Biodynamic farming, the technique of acknowledging the life force of the earth by restoring vegetal and animal products to it, a philosophy developed by Rudolf Steiner in 1924, is a delicate subject. Some people are gung-ho about it; others are deeply skeptical. Because our goal is to produce high quality organic wines and since we also firmly believe in careful stewardship of the earth, we have decided to adopt biodynamic measures in the vineyards.
One of these measures is the preparation of 500P, a horn manure which reinforces subterranean life and root growth. Six months ago, our consultant on all matters biodynamic, Adriano Zago, procured cow manure from the organic cows at the Il Borro estate, which belongs to Salvatore Ferragamo, and cow horns from female cows (who had lived a healthy life at Fondazione Le Madri). Under his supervision, a team stuffed the horns with manure, after which the horns were buried in a distant part of our organic vegetable garden, and to be precise, not far from the arugula.
This morning, under an April sky that we so hoped would bring rain, we had the distinct pleasure of unearthing the first 100 horns. First, we brushed them free of the extra dirt that caked their exteriors, then we removed the top layer of soil and finally we tapped out the 500P. Inside the horns were long, brown crescents of the neutral/sweet smelling preparation. No hint of the scent of manure remained. According to Adriano, our horn manure is perfect: neither too moist nor dry. We kneaded the 500P until it had the consistency of crumbled, boiled potatoes. We then scraped it into a terracotta pot, which we transported into the old oliaio (the dark olive oil storage room near our wine cellar). Once the blend is mature, we will place it in a glazed earthenware pot in a specially made peat-lined wooden crate.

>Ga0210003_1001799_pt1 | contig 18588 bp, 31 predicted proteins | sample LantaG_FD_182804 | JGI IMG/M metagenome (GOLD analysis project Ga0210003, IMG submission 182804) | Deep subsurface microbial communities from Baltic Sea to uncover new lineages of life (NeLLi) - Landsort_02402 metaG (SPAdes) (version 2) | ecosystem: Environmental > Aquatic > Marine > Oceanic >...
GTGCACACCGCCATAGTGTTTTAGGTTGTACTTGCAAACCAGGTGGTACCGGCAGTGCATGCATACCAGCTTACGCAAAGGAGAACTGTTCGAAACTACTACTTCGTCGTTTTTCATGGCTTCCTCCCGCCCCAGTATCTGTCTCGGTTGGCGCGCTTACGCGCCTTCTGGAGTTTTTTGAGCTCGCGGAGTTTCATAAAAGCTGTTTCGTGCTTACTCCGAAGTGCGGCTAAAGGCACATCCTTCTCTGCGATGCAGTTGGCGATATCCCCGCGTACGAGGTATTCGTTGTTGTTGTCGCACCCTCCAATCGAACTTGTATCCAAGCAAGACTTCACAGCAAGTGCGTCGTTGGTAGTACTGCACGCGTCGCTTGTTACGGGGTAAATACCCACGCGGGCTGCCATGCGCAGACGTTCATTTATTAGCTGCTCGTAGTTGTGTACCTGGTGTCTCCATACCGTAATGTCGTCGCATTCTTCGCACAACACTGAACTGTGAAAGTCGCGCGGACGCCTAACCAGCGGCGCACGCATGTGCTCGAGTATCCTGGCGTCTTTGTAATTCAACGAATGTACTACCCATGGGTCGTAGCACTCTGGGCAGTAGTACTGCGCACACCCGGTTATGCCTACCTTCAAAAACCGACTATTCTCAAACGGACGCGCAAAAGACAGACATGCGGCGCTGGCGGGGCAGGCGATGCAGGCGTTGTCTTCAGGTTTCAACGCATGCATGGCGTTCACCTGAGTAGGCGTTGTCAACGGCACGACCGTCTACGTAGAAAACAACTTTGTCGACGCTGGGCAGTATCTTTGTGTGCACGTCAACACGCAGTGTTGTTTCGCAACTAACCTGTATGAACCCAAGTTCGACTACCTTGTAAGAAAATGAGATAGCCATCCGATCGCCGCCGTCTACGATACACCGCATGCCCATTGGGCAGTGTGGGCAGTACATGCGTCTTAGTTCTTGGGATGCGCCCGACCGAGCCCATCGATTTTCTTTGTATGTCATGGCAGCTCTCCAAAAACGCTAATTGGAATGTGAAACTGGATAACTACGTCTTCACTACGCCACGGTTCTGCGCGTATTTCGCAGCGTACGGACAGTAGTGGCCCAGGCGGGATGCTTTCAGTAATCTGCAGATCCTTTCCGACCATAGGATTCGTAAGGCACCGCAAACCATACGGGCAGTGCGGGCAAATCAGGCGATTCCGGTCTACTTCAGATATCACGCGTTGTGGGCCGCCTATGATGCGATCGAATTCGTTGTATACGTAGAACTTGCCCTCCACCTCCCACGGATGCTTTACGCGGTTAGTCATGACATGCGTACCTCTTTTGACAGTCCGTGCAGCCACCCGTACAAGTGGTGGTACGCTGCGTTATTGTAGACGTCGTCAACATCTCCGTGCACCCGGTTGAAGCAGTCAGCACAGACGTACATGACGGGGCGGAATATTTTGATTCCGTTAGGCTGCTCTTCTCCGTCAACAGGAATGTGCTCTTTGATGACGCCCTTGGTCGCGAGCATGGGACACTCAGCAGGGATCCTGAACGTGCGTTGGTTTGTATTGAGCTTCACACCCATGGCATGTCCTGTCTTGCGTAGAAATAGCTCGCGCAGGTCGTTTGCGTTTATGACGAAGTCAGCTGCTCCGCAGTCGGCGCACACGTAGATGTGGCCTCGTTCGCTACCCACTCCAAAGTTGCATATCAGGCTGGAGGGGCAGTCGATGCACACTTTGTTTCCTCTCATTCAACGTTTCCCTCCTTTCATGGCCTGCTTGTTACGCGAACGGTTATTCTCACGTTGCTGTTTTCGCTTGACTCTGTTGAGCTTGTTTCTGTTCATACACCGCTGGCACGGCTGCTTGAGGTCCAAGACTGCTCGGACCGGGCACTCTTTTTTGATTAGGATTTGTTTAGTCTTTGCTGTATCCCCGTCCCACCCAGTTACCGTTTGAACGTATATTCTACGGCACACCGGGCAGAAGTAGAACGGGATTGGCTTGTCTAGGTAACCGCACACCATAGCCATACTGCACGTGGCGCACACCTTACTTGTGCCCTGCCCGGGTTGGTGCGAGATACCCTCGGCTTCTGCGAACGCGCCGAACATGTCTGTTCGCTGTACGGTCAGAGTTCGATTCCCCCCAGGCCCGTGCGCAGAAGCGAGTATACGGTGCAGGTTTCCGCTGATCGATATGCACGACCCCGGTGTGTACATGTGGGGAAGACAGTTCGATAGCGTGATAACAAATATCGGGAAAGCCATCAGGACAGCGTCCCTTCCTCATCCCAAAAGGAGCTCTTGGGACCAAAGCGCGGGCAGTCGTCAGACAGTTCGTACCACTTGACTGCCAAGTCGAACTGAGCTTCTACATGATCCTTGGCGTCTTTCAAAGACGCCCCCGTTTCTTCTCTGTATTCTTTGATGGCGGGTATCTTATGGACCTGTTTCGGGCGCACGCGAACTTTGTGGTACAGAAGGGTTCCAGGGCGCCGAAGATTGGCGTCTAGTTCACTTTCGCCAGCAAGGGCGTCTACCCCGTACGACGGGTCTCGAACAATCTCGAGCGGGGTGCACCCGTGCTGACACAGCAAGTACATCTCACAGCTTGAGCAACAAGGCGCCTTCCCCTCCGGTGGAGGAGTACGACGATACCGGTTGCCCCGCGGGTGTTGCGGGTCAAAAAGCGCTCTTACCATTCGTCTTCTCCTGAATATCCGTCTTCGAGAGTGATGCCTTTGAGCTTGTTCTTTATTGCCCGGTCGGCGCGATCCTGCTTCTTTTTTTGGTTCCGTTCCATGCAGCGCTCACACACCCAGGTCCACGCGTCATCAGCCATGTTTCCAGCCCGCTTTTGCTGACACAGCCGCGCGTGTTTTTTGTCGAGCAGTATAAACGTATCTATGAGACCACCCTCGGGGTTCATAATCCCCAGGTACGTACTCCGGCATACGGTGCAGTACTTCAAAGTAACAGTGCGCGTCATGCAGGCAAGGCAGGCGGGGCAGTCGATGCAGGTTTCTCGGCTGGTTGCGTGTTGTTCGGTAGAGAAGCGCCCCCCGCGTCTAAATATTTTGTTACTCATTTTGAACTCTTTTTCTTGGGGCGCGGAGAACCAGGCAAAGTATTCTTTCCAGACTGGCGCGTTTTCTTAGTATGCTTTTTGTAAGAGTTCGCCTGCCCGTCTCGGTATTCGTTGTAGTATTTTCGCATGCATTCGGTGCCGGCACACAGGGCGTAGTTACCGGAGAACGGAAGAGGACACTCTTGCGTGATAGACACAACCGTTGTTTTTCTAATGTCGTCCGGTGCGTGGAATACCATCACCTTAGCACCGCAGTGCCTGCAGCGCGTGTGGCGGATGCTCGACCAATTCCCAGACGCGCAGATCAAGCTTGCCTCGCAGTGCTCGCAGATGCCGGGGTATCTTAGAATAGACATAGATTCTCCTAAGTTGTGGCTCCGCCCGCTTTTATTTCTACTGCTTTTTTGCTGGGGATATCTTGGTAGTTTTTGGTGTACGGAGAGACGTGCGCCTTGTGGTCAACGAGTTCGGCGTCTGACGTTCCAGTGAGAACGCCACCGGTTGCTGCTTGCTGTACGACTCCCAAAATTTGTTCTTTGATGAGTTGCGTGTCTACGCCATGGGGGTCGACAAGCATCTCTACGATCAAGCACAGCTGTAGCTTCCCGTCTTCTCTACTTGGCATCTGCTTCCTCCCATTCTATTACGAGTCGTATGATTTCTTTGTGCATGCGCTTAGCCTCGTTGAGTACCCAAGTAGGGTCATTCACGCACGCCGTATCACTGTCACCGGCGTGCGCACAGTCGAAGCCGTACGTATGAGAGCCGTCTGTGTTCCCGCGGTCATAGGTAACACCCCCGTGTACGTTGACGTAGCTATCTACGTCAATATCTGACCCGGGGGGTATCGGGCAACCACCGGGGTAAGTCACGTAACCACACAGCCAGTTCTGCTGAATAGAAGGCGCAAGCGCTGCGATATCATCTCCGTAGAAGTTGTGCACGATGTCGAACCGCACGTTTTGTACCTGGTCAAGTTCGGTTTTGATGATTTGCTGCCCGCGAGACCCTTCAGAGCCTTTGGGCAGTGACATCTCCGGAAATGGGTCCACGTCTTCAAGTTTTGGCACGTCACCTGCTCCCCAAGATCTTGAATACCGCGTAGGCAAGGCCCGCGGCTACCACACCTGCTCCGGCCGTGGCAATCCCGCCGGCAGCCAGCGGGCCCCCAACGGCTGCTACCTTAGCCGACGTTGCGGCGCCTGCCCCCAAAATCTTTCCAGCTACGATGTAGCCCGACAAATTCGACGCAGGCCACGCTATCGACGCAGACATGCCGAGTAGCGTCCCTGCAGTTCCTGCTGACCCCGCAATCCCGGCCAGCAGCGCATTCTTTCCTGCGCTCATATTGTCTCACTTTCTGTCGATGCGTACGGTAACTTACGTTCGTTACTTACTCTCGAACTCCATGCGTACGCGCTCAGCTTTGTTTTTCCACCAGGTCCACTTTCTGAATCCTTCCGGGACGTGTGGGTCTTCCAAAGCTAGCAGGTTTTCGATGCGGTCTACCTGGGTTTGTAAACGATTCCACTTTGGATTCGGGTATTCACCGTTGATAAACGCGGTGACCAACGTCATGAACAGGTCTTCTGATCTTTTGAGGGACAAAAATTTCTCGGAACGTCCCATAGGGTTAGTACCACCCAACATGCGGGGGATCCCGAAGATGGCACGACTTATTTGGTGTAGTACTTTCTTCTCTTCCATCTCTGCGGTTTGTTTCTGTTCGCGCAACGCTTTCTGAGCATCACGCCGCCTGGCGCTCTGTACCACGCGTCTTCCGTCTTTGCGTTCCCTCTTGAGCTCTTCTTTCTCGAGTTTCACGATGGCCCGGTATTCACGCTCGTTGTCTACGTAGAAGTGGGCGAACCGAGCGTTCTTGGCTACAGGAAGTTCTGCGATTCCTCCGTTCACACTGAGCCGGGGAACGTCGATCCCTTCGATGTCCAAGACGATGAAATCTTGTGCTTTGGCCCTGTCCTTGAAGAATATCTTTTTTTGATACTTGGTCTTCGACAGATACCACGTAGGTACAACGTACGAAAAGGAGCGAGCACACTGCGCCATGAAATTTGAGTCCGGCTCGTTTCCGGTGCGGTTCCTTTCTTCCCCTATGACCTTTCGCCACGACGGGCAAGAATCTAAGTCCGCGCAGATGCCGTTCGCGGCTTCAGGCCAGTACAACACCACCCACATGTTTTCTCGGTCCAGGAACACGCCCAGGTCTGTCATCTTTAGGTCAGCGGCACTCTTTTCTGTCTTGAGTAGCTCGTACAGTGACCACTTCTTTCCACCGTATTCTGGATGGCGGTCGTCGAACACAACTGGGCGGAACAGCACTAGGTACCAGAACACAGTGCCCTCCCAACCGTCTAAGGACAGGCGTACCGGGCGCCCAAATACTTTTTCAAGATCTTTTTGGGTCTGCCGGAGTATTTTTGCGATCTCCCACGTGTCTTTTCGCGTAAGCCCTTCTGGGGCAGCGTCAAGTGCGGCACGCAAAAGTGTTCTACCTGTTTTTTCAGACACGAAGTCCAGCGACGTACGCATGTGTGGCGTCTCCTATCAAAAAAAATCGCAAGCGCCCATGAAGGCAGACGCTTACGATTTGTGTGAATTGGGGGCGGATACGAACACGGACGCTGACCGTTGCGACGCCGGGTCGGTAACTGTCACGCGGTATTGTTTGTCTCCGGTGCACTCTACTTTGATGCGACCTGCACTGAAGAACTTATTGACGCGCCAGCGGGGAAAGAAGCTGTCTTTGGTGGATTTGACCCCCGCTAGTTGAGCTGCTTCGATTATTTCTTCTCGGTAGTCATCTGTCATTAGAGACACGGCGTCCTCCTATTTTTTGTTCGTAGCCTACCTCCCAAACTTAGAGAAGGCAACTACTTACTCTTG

Before we can use the 500P, it needs to mature for one to two months, during which time it will be observed and periodically dampened with catchment water. Then we will use 100g per hectare to increase the vitality of the soil and reinforce the roots. Specifically, water will be added to it and it will be distributed over our vineyards on mild spring and autumn afternoons as the moon wanes. How will we actually know if the 500P makes a difference? Adriano says, “We have already seen immense changes in the soil structure since we started using biodynamic measures. The humus formation has increased. There is also a noticeable increase in macro-organisms such as earthworms, nematodes, mites, ants and so on, all of which aid the increase of humus formation. The colour, consistency, and odour of the soil will further improve and so will the water penetrability and moisture-holding capacity.”
The teamwork involved in this project, not to mention the good laughs we had, was proof enough for me that biodynamics is a great way of bringing people together in a forward-thinking and wholesome way. Cheers, Rudy!
To see more photos go to Flickr